Without the requested information, I can only provide you with the following general response, which will hopefully still answer your query.
Bullying in schools is unfortunately a universal problem, which occurs more often that it should. The law on bullying in educational establishments is scattered across various legislative provisions and can be summarised as follows:
· The School Standards and Framework Act 1998 states that head teachers are legally required to draft a written policy on measures to encourage good behaviour and respect for others on the part of pupils and, in particular, preventing all forms of bullying among pupils.
· The Education Act 2002 requires schools and local education authorities (LEAs) to safeguard and promote the welfare of children. Although this does not specifically apply to independent schools, there is a similar duty contained in the Education (Independent School Standards) (England) Regulations 2003.
· The Children Act 1989 requires all state schools to ensure the safety and to protect the emotional well-being of every person in its care and if a young person is being harassed or abused, the school must take action to protect them.
If a child is being bullied at school, the parent/guardian should approach the school to tell them about the situation and find out what they are doing, or planning to do, to deal with the problem. The parent/guardian would be expected to follow these steps:
· Talk to the child to find out what has happened
· Talk to the class teacher about the problems the child has experienced
· Talk to the head teacher if the class teacher’s response is unsatisfactory
· Consider making a formal complaint to the school if necessary
· If the school is not independent – complain to the LEA, the Secretary of State for Education and Skills or the Local Government Ombudsman
If all else fails, you may wish to consider legal action. Some forms of bullying may amount to criminal behaviour. Where a child who has been bullied has been threatened, the bully may have committed the offence of ‘threatening behaviour’ under s.4 of the Public Order Act 1986. If the bullied child is physically assaulted, the bullies may have committed the criminal offences of common or indecent assault. It is therefore possible to contact the police about this.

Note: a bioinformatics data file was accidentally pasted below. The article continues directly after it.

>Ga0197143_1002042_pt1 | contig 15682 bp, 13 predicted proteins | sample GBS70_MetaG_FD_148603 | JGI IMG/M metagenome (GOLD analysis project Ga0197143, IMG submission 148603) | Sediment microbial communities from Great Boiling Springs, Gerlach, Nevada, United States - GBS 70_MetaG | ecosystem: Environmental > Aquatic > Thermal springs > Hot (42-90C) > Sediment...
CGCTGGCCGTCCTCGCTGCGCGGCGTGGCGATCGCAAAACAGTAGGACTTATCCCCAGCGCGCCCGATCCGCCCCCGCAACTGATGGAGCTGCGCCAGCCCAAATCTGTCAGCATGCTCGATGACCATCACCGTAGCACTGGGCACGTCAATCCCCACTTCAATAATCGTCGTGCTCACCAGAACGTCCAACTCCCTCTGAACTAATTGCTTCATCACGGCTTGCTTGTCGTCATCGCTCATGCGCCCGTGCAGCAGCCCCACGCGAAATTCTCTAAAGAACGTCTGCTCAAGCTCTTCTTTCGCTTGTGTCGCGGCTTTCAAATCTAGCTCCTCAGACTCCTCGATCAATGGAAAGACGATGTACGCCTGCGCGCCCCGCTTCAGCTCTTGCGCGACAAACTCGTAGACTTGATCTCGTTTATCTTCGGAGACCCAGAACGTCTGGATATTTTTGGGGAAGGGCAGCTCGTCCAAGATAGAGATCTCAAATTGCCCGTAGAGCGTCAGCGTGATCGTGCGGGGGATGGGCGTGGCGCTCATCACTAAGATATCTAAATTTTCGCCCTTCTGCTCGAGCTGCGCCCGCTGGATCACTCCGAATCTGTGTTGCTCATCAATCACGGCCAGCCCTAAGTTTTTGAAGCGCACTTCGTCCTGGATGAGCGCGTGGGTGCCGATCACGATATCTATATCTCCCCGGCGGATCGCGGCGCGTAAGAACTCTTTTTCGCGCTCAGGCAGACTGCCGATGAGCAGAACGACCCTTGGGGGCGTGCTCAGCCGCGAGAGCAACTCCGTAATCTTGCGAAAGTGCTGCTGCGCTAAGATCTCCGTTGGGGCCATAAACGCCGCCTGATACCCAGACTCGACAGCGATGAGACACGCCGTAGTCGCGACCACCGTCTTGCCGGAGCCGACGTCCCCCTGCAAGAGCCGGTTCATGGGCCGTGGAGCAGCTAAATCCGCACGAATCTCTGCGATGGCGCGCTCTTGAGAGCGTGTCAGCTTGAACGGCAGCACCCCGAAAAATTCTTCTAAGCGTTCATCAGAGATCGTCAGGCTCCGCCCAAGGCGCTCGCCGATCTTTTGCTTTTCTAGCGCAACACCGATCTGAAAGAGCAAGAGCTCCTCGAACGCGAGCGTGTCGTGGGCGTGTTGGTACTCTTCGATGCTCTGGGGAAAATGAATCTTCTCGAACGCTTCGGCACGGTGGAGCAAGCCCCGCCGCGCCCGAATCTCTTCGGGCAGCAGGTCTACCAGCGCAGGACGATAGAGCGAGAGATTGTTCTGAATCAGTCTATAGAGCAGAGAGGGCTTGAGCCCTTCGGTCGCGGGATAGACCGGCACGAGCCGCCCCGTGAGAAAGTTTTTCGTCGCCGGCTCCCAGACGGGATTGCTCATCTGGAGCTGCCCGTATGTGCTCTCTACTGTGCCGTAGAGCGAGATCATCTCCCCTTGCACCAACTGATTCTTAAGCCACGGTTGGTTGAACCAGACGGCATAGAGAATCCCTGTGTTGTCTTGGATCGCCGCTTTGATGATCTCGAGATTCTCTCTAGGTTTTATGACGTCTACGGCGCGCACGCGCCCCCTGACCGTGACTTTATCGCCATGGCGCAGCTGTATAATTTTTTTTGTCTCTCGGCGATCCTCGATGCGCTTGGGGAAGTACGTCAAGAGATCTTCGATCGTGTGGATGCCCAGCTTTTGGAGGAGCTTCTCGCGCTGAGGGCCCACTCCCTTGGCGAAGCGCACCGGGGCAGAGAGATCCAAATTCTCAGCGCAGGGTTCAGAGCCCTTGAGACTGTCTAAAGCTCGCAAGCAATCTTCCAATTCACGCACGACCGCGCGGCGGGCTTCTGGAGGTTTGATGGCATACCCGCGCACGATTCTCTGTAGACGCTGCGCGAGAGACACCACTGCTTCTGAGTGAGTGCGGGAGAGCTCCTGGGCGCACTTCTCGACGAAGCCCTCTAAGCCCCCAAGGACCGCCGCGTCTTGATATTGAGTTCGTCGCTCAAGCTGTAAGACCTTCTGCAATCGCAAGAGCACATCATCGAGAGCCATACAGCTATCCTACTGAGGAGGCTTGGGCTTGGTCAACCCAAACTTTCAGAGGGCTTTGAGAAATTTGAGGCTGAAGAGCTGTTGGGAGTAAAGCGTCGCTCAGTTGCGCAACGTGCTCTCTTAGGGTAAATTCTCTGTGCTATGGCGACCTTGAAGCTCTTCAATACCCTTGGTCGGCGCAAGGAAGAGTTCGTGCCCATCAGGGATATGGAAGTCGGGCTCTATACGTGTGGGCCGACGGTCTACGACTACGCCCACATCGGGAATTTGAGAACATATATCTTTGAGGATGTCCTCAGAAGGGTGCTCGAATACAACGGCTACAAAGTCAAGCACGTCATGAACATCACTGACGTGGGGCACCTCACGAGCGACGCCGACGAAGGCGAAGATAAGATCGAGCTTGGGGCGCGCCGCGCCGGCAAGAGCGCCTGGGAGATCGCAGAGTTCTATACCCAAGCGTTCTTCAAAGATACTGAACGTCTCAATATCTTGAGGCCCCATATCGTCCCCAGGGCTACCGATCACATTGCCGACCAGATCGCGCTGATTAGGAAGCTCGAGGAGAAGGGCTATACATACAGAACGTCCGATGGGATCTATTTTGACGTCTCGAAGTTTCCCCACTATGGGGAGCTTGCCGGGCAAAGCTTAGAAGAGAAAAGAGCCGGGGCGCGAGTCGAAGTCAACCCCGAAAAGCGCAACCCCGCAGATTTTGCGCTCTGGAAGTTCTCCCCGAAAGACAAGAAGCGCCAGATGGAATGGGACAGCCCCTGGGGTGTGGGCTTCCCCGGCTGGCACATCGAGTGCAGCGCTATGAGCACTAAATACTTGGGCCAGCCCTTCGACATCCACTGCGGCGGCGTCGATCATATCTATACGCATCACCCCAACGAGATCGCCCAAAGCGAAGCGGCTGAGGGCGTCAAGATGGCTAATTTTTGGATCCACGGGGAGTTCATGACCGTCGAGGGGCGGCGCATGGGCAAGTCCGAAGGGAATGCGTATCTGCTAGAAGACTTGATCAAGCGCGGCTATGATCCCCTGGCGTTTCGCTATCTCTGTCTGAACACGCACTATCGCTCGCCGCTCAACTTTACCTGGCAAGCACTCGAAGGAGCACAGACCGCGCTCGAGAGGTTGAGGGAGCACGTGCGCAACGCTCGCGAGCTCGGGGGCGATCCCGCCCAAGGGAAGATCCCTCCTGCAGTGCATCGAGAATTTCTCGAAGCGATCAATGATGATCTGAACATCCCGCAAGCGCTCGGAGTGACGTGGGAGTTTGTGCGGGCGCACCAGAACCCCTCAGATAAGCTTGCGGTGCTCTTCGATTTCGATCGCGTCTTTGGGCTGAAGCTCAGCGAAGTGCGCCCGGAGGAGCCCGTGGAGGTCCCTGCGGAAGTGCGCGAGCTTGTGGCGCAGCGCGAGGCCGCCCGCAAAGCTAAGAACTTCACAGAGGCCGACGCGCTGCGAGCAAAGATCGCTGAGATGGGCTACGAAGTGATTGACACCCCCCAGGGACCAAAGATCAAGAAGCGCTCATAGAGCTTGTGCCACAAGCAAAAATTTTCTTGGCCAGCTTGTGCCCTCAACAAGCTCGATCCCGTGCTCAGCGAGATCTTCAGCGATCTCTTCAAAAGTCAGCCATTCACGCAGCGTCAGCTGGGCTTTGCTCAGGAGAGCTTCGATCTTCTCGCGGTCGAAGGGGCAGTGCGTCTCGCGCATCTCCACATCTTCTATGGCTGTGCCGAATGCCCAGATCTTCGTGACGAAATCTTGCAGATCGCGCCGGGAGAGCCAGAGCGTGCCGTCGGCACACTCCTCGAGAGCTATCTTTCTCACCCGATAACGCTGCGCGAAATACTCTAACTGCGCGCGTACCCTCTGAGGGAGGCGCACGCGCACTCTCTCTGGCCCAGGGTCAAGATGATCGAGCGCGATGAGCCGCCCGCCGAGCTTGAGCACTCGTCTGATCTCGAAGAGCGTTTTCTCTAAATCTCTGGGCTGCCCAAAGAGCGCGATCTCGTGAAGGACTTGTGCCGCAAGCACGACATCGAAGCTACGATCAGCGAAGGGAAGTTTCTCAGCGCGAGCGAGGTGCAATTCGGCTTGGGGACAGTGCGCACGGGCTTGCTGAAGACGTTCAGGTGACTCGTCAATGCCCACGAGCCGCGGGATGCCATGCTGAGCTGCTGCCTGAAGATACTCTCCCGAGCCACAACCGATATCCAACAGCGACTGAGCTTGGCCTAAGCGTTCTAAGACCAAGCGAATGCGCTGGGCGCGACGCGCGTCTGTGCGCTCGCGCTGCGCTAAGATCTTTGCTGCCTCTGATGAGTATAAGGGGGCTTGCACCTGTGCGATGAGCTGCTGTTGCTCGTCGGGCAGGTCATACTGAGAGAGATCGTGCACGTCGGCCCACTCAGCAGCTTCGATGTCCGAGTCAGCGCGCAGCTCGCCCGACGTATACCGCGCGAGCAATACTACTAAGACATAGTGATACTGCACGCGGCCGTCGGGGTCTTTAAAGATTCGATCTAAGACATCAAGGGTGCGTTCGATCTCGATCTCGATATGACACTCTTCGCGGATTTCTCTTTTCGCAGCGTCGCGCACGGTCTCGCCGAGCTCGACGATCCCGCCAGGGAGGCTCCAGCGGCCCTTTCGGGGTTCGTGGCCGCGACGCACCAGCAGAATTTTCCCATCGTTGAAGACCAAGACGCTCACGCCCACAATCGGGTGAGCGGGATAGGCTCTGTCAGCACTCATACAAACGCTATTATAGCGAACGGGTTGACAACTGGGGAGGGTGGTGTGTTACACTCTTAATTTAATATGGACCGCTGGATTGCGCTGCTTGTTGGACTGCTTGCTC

In addition, you may also consider action under the Protection from Harassment Act 1997 if you believe the child has been harassed by its bullies. The law states that a person must not pursue a course of conduct which amounts to harassment of another and which he or she knows or ought to know amounts to harassment. Although there is no definition of what specifically amounts to harassment, it would usually include alarming a person or causing them distress and must have occurred on at least two occasions.
You may also be able to sue the school for damages as compensation for psychiatric damage or physical injuries suffered by your child as a result of a school or teacher negligently failing to act to protect your child from bullying. Negligence arises where a duty of care is owed to the child, and that duty of care is breached resulting in injury or damage to the child.
However, the law of negligence is very complex. For a case to be successful, it would be necessary to prove the following:
· That your child was bullied
· That the school/teacher owed the child a duty of care
· That the child has suffered as a result of the bullying
· That the harm was foreseeable
· That the harm suffered was a direct result of the school negligently failing to act to protect your child
Finally, if your child attends an independent school, you have entered into a contract with the school on behalf of your child. The school agrees to provide services to your child, including a reasonably safe environment, and may be sued for breach of contract if it provides an inadequate service.
Does this answer your query?